The Starting Impossibly Small Handbook is meant to help people start their own business at a micro-scale. A “single-crew workplace” can be run, as the name implies, by one crew. For a restaurant, that’s one cook and one server. For a beauty shop or barber shop, that’s one hair stylist or one barber. For a grocery, that’s a single grocer. A single-crew grocery requires only 400 square feet, the restaurant requires 300 square feet, and the beauty shop or barber shop requires less than 200 square feet. I have been documenting and blogging about tiny businesses for years, so these things are real, and America once built them all over… we’ve just forgotten how in recent times.
A collection of tiny shops could be assembled to make an incredibly lean neighborhood center, and help solve many neighborhood problems such as “food deserts.” They could even be mobile, like food carts, so they could be installed on an empty parking lot embedded somewhere in a neighborhood (ideally near the edge, by a busy street). Being mobile allows them to be permitted as a temporary activity and served by temporary facilities, dramatically reducing start-up costs. My son is a chef, and runs two food carts in Portland (Steak Your Claim and Mumbo Gumbo) in such a setting, so what I’m proposing isn’t just theoretical, but rather are practices that have been proven to work.
I founded the New Urban Guild in 2001; its 80-something architects and planners are dedicated to building sustainable places that are compact, mixed-use, and walkable. The Guild helps foster several initiatives, including the Katrina Cottages initiative after the hurricane, and the lessons learned there helped launch Project:SmartDwelling in early 2009, just after the Meltdown. My SmartDwelling I design was published in the Wall Street Journal, and the first SmartDwellings are now being built. So we’ve figured out how to build houses a lot smaller and smarter, but there is much work left to be done translating those lessons to businesses so that we can empower people to start their own businesses with much lower thresholds to entry.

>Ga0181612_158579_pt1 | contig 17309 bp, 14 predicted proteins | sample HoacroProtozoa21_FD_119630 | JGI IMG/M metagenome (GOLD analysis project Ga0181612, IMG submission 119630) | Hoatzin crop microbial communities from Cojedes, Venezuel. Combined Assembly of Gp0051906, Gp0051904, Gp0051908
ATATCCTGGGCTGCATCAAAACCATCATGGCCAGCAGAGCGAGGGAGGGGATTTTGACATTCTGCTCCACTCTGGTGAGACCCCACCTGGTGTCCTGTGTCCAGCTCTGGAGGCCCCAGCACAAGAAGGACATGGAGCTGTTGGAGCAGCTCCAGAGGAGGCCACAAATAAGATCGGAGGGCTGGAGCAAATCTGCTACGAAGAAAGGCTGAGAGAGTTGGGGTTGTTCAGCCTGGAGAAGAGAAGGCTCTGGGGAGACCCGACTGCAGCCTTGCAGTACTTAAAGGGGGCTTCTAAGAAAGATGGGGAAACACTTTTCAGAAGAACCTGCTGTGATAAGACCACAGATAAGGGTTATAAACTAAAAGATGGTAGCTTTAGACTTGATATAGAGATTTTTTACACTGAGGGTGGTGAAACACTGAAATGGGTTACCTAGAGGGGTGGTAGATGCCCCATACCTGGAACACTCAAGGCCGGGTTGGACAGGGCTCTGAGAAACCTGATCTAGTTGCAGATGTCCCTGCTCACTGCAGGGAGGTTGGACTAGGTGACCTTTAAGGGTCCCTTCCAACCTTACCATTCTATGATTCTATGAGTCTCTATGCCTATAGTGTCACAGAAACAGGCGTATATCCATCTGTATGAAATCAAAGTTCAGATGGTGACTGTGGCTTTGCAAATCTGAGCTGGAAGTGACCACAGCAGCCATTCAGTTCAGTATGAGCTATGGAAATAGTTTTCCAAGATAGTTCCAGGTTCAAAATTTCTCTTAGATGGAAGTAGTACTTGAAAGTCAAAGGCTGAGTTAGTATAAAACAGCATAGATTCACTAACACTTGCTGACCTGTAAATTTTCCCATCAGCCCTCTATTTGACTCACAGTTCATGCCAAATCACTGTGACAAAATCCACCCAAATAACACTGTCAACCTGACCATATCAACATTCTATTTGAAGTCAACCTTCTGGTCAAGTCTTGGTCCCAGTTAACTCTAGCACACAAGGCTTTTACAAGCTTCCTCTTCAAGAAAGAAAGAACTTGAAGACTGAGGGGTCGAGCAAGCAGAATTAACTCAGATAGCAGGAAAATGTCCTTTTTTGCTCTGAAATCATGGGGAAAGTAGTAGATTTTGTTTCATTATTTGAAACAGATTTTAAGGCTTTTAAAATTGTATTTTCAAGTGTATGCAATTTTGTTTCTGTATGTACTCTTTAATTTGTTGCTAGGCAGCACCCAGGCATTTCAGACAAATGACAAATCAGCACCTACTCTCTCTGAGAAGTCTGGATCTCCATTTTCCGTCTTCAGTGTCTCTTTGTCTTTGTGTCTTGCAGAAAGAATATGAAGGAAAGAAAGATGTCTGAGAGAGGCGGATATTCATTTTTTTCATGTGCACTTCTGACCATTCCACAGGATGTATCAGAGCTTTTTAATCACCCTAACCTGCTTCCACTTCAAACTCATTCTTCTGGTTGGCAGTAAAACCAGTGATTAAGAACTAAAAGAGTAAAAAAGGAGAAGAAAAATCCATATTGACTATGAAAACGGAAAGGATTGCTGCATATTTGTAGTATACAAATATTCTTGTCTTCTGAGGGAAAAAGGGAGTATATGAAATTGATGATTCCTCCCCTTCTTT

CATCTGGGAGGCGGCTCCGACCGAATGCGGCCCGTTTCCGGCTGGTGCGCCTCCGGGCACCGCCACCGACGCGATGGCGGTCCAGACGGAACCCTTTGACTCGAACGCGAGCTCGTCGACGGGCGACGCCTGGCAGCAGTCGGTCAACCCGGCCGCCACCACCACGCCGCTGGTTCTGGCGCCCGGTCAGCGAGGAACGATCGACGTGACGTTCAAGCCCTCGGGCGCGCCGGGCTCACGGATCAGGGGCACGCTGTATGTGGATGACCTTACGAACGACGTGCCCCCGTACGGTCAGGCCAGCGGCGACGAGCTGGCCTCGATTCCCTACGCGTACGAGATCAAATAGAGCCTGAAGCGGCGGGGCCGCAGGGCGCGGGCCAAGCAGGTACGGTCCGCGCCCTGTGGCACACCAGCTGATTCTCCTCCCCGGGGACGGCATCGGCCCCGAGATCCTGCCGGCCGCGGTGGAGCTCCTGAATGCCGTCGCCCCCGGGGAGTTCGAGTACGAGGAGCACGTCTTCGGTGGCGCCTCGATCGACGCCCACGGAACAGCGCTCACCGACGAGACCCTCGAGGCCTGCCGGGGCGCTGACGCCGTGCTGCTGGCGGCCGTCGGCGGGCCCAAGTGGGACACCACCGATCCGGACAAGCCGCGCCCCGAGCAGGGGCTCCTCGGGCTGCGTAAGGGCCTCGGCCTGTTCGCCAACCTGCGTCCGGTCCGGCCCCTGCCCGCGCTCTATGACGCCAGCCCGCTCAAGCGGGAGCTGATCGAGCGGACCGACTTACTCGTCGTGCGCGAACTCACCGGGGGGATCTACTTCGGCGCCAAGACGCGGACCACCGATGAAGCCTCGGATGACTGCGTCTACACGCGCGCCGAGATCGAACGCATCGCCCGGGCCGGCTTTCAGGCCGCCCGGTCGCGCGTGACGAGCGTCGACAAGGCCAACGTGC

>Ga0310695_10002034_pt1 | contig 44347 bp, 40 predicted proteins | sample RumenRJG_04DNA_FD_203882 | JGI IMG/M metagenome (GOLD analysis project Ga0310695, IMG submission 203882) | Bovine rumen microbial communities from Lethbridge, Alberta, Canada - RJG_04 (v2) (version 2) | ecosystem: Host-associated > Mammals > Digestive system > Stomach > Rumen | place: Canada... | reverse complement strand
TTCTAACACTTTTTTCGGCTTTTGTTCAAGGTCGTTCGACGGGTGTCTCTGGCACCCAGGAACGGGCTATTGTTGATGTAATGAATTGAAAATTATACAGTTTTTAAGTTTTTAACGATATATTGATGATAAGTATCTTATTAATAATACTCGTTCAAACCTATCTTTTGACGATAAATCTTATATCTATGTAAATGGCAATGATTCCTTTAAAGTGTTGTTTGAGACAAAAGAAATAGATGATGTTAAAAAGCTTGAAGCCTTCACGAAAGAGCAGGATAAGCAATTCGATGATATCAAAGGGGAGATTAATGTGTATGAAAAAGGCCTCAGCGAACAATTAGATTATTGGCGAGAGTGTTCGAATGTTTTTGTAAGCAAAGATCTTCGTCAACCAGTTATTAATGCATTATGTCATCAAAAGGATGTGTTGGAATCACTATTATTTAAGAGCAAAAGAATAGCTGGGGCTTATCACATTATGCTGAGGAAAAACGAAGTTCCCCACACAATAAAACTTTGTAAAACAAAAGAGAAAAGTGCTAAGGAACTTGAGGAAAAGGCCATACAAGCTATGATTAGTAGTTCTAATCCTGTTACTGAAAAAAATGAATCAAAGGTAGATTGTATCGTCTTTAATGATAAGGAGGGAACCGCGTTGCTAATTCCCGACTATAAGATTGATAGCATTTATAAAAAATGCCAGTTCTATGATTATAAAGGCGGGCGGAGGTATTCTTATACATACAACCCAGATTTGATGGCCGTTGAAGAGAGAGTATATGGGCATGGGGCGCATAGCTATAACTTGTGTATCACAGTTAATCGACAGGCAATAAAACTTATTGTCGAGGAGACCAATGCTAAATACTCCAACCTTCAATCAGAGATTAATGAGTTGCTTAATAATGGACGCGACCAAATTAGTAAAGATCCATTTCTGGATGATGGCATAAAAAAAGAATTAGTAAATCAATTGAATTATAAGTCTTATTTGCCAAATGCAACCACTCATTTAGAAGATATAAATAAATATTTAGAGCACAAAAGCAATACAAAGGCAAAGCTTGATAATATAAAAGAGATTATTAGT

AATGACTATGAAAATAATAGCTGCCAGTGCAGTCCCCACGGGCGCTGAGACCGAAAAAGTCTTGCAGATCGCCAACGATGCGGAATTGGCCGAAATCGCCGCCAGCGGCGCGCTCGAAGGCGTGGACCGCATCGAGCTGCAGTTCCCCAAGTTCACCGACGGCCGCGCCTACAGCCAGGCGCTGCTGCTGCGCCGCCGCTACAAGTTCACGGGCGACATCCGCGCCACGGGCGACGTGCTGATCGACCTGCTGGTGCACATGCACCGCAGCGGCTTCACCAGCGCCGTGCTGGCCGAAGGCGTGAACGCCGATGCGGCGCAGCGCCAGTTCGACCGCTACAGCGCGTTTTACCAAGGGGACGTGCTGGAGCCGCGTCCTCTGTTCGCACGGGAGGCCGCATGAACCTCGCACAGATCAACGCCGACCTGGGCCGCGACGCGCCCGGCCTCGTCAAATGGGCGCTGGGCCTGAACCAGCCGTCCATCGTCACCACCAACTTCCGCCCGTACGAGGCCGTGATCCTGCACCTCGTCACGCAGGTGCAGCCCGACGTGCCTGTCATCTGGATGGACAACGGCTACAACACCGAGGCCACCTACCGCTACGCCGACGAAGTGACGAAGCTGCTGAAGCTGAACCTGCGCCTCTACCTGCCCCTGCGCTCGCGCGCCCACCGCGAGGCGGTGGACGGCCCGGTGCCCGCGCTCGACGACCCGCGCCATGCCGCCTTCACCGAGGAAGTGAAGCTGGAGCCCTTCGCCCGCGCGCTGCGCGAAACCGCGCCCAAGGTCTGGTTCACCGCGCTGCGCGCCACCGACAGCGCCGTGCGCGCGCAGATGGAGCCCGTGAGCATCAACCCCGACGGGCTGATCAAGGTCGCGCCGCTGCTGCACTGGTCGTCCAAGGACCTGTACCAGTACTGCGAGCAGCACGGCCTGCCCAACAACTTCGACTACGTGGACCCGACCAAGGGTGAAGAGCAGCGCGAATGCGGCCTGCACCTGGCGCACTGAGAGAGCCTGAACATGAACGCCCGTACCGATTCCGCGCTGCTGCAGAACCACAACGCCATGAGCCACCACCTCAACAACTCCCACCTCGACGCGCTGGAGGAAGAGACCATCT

My Lean Urbanism colleague John Anderson founded the Small Developer/Builders group recently, and it has really taken off in large part because it isn’t just about the design and construction know-how; John backs it up with pro formas showing exactly what it takes to make each project succeed. I’ll do the same thing with the Starting Impossibly Small Handbook because seeing how the money works is what really empowers people to say “I can do that.”
I’m sure I’ll be adding business types to the Handbook for years; the key is to get Version 1.0 on the street. And even if that includes only three or four business types, it sets the pattern so that my colleagues can contribute to it as well. I’m seeing this as an electronic book, in both iBooks and Kindle versions, just like my most recent book, to facilitate broad and free distribution.